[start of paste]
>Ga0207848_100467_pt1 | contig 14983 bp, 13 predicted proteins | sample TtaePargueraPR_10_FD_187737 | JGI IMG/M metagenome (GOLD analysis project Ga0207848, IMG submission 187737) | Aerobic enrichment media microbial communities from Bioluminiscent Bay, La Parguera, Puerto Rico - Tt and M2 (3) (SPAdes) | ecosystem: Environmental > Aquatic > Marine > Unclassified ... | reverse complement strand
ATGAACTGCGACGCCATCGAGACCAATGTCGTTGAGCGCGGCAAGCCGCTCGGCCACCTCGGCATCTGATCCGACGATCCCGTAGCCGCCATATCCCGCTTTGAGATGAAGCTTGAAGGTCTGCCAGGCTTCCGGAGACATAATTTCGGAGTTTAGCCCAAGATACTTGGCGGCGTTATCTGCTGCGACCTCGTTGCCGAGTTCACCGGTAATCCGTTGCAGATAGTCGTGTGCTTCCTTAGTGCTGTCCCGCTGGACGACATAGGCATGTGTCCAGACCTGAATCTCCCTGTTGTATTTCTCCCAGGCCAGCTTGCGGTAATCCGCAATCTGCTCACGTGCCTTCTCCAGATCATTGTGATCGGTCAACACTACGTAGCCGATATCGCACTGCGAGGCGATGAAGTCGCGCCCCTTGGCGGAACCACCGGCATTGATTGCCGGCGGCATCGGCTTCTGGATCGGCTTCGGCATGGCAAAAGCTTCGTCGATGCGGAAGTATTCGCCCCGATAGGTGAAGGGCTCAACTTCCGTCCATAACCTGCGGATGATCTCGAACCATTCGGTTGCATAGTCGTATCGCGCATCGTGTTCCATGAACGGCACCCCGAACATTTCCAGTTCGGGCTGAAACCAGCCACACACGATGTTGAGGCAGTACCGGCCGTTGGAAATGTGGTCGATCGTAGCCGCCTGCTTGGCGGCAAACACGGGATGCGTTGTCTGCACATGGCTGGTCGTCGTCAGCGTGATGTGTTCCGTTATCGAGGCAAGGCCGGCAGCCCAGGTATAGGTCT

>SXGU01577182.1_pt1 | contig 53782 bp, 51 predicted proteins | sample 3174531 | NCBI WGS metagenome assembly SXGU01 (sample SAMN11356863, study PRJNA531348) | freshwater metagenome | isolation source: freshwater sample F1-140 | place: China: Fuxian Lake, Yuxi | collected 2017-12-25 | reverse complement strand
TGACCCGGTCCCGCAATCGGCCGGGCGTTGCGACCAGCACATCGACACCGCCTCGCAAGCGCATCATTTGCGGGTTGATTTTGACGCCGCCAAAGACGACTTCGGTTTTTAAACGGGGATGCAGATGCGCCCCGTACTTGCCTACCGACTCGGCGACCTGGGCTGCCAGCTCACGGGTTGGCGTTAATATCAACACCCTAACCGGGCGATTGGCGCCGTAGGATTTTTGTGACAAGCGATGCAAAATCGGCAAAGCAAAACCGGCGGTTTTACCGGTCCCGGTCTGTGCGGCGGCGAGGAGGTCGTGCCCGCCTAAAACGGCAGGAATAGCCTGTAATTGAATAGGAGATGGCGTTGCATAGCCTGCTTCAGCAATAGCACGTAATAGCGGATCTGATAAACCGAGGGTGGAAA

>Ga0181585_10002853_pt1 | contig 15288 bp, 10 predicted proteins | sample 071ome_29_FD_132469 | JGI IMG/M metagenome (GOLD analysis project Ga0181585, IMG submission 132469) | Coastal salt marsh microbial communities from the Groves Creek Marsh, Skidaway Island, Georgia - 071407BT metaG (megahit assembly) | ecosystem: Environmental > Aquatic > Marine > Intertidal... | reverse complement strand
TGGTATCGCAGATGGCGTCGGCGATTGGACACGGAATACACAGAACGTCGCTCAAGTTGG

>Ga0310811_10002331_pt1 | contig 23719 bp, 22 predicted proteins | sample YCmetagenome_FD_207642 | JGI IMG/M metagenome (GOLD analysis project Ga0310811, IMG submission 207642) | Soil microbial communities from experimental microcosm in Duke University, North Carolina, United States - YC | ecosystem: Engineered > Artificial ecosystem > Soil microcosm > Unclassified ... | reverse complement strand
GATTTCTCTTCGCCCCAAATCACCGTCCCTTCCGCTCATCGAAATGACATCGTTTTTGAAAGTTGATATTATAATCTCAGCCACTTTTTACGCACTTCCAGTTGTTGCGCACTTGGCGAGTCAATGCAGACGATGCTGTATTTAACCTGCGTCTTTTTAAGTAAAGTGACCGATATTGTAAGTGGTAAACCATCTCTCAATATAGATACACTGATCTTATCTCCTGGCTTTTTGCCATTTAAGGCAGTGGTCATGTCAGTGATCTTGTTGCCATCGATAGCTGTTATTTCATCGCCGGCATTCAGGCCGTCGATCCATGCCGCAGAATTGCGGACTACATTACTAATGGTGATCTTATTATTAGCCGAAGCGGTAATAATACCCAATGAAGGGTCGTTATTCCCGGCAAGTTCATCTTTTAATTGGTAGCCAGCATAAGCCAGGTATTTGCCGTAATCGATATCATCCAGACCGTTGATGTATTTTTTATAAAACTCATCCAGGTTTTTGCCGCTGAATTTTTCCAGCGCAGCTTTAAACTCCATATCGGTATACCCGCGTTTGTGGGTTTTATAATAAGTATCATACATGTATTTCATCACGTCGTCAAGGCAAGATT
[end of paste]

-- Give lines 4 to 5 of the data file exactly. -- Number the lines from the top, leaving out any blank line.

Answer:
TGACCCGGTCCCGCAATCGGCCGGGCGTTGCGACCAGCACATCGACACCGCCTCGCAAGCGCATCATTTGCGGGTTGATTTTGACGCCGCCAAAGACGACTTCGGTTTTTAAACGGGGATGCAGATGCGCCCCGTACTTGCCTACCGACTCGGCGACCTGGGCTGCCAGCTCACGGGTTGGCGTTAATATCAACACCCTAACCGGGCGATTGGCGCCGTAGGATTTTTGTGACAAGCGATGCAAAATCGGCAAAGCAAAACCGGCGGTTTTACCGGTCCCGGTCTGTGCGGCGGCGAGGAGGTCGTGCCCGCCTAAAACGGCAGGAATAGCCTGTAATTGAATAGGAGATGGCGTTGCATAGCCTGCTTCAGCAATAGCACGTAATAGCGGATCTGATAAACCGAGGGTGGAAA

>Ga0181585_10002853_pt1 | contig 15288 bp, 10 predicted proteins | sample 071ome_29_FD_132469 | JGI IMG/M metagenome (GOLD analysis project Ga0181585, IMG submission 132469) | Coastal salt marsh microbial communities from the Groves Creek Marsh, Skidaway Island, Georgia - 071407BT metaG (megahit assembly) | ecosystem: Environmental > Aquatic > Marine > Intertidal... | reverse complement strand